Ear Wax Removal: Summary and Overview
While the build up of earwax can be itchy or annoying, earwax has an important health function. It prevents the entry of bacteria, microbes, dirt and other foreign bodies into the inner ear. Its waxy and oily properties shield water from entering the inner ear. While many people try to clean their ears with ear buds or Q-tips, this practice is more likely to cause harm than good. It can actually compact the wax, wedging it into the inner ear. Your body has its own self-cleaning mechanism to remove excess earwax. It is safer to leave your ears alone and let the body clean itself.
Ear Wax Removal: Causes
Earwax protects the ear canal. It is also known by its medical term cerumen. It is produced in the cartilaginous portion of the ear canal. Your earwax type tends to be determined by race: Asians and Native Americans are more likely to have the dry type of cerumen (pale and flaky), while black and white people are more likely to have the wet type (honey-brown to dark-brown and moist). Over time, the ear self cleans, and the moist wax dries up and falls out of the ear naturally. However, sometimes the wax can get compacted, and may require a medical professional to remove it.
Ear Wax Removal: Symptoms
Patients with earwax blockage may complain of the following symptoms:
- Difficulty hearing.
- Ear noise (tinnitus).
- A feeling of fullness in their affected ear.
- Ear pain.
Excess build up of earwax occurs in about 6 percent of people. If you suspect you need your ears cleaned, it’s important to visit your doctor and have a health professional examine your ears. Trying to clean your own ears with ear buds could compact the wax, or worse, damage your eardrum. Earwax blockage can cause infection or if allowed to persist, hearing loss.
Ear Wax Removal: Diagnostic Tests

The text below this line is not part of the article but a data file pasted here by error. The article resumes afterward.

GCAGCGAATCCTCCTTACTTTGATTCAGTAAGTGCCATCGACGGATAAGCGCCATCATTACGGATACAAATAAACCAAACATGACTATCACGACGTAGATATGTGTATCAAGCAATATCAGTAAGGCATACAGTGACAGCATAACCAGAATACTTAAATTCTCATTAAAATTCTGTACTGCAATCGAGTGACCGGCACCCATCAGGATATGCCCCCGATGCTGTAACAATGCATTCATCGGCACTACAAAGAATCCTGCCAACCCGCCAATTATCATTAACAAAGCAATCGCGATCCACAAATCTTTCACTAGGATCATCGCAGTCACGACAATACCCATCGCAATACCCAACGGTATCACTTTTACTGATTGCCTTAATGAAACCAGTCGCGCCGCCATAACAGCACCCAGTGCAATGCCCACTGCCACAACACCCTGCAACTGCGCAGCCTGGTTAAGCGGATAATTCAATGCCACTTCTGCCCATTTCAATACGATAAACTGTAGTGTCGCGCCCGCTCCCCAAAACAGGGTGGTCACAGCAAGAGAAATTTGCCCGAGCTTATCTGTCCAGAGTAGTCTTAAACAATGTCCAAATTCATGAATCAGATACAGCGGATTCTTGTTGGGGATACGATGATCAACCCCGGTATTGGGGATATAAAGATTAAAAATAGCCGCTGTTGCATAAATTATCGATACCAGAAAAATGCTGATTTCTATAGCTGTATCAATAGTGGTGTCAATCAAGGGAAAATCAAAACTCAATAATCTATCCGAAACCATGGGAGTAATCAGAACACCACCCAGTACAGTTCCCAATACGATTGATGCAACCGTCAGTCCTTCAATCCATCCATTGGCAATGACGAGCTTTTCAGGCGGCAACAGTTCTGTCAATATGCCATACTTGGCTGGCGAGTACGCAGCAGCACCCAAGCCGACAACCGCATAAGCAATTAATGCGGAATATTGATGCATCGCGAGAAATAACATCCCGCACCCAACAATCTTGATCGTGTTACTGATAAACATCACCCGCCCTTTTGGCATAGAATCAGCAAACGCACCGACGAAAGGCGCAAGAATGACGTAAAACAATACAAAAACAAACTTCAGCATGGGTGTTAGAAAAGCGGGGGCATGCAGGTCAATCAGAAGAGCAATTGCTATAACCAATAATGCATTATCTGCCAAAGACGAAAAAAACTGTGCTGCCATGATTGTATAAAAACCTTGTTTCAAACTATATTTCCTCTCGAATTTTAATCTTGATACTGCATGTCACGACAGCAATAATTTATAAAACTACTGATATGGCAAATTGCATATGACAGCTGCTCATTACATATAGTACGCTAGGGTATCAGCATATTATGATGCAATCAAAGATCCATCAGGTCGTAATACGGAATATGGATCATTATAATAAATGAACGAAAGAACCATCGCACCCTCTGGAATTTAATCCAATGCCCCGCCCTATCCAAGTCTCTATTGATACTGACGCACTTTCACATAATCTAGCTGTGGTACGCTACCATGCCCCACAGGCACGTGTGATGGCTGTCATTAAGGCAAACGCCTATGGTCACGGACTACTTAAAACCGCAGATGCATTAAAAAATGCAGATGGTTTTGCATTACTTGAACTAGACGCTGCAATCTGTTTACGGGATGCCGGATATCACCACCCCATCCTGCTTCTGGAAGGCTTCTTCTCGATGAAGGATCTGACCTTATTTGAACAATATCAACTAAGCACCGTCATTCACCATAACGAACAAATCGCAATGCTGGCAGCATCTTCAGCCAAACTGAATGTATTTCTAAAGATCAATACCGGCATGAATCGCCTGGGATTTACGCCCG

The investigate whether you have a build up of earwax, your doctor examines your ears with an otoscope.
Ear Wax Removal: Treatment Options
You can aid your body’s natural ear cleaning mechanisms by loosening and softening the wax.
To soften the wax, try a few drops of warmed but not hot baby oil, mineral oil or olive oil inserted using an eyedropper twice a day for no more than four to five days.
After a day or two and once the wax has softened, you can try and loosen it with warm water. Tilt your head to the side, and squirt warm water into your ear with a turkey baster or something similar. Pull your ears up and back in order to straighten the ear canal before pouring it out.
If your symptoms persist after these steps have been taken, consult with your doctor. They will be able to flush out the wax or remove it with a suction cup or cerumen spoon. This is a relatively quick and painless procedure.
Ear Wax Removal: Prevention
No one knows why some people have earwax blockage. And there aren’t any known risk factors, but if you suspect that your ears are blocked, try loosening and softening the wax before seeking medical help. Movement of the jaw helps the ears’ natural cleaning processes.
Ear Wax Removal: Conclusion
While many people try to clean their own ears with ear buds and the like, this is strongly discouraged by medical professionals. It could impact the wax, irreparably damage the eardrum, cause infection and hearing loss. There are several home remedies to aid the ears’ natural self-cleaning processes. Even if these home remedies don’t work, earwax blockage is almost always a common and easily treatable condition